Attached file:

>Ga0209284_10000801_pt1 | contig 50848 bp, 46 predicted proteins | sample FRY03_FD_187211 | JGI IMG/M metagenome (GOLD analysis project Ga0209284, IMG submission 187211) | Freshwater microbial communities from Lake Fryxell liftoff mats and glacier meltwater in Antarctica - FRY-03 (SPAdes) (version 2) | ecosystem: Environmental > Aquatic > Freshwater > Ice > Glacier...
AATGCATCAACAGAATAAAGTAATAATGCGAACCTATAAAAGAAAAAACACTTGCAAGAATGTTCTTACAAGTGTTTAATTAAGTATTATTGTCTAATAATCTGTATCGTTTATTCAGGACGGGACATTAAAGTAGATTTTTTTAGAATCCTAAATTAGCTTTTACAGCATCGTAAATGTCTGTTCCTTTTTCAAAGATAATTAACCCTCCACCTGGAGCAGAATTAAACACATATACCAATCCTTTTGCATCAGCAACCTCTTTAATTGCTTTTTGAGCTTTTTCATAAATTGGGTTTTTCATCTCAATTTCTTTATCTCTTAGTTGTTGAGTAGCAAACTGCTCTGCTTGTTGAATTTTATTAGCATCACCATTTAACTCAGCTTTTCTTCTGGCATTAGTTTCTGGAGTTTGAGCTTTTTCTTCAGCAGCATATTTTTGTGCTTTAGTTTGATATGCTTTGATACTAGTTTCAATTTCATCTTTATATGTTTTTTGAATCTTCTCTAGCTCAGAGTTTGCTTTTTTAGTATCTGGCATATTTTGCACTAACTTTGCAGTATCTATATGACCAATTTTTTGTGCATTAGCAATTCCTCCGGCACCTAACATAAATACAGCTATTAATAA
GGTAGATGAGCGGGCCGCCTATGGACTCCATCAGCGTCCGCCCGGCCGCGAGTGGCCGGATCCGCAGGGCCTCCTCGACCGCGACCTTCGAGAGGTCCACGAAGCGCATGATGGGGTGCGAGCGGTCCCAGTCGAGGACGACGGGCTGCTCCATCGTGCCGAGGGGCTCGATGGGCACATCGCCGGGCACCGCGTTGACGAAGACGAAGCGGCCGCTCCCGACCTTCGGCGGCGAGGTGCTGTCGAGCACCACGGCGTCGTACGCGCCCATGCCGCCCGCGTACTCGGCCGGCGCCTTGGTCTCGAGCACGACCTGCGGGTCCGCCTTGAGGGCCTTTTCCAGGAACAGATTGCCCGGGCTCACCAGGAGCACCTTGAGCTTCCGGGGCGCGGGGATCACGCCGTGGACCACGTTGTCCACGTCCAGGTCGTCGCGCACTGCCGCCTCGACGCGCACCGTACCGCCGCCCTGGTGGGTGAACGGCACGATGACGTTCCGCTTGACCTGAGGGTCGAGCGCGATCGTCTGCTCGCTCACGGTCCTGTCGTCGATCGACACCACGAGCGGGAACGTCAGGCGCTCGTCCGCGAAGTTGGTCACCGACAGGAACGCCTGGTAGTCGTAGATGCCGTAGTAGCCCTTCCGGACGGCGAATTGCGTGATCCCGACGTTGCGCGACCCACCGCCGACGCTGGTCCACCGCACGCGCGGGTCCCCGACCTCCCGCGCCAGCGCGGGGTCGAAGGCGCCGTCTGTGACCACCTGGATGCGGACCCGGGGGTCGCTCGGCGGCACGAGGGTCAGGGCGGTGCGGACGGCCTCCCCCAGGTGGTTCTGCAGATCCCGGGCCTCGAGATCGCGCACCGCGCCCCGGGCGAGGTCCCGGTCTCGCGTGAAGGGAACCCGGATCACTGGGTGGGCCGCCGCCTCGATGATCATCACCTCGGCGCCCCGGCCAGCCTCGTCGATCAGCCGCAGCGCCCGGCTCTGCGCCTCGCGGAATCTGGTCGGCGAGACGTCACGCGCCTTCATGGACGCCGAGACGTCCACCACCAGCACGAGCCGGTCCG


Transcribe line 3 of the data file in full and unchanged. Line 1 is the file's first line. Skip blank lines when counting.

GGTAGATGAGCGGGCCGCCTATGGACTCCATCAGCGTCCGCCCGGCCGCGAGTGGCCGGATCCGCAGGGCCTCCTCGACCGCGACCTTCGAGAGGTCCACGAAGCGCATGATGGGGTGCGAGCGGTCCCAGTCGAGGACGACGGGCTGCTCCATCGTGCCGAGGGGCTCGATGGGCACATCGCCGGGCACCGCGTTGACGAAGACGAAGCGGCCGCTCCCGACCTTCGGCGGCGAGGTGCTGTCGAGCACCACGGCGTCGTACGCGCCCATGCCGCCCGCGTACTCGGCCGGCGCCTTGGTCTCGAGCACGACCTGCGGGTCCGCCTTGAGGGCCTTTTCCAGGAACAGATTGCCCGGGCTCACCAGGAGCACCTTGAGCTTCCGGGGCGCGGGGATCACGCCGTGGACCACGTTGTCCACGTCCAGGTCGTCGCGCACTGCCGCCTCGACGCGCACCGTACCGCCGCCCTGGTGGGTGAACGGCACGATGACGTTCCGCTTGACCTGAGGGTCGAGCGCGATCGTCTGCTCGCTCACGGTCCTGTCGTCGATCGACACCACGAGCGGGAACGTCAGGCGCTCGTCCGCGAAGTTGGTCACCGACAGGAACGCCTGGTAGTCGTAGATGCCGTAGTAGCCCTTCCGGACGGCGAATTGCGTGATCCCGACGTTGCGCGACCCACCGCCGACGCTGGTCCACCGCACGCGCGGGTCCCCGACCTCCCGCGCCAGCGCGGGGTCGAAGGCGCCGTCTGTGACCACCTGGATGCGGACCCGGGGGTCGCTCGGCGGCACGAGGGTCAGGGCGGTGCGGACGGCCTCCCCCAGGTGGTTCTGCAGATCCCGGGCCTCGAGATCGCGCACCGCGCCCCGGGCGAGGTCCCGGTCTCGCGTGAAGGGAACCCGGATCACTGGGTGGGCCGCCGCCTCGATGATCATCACCTCGGCGCCCCGGCCAGCCTCGTCGATCAGCCGCAGCGCCCGGCTCTGCGCCTCGCGGAATCTGGTCGGCGAGACGTCACGCGCCTTCATGGACGCCGAGACGTCCACCACCAGCACGAGCCGGTCCG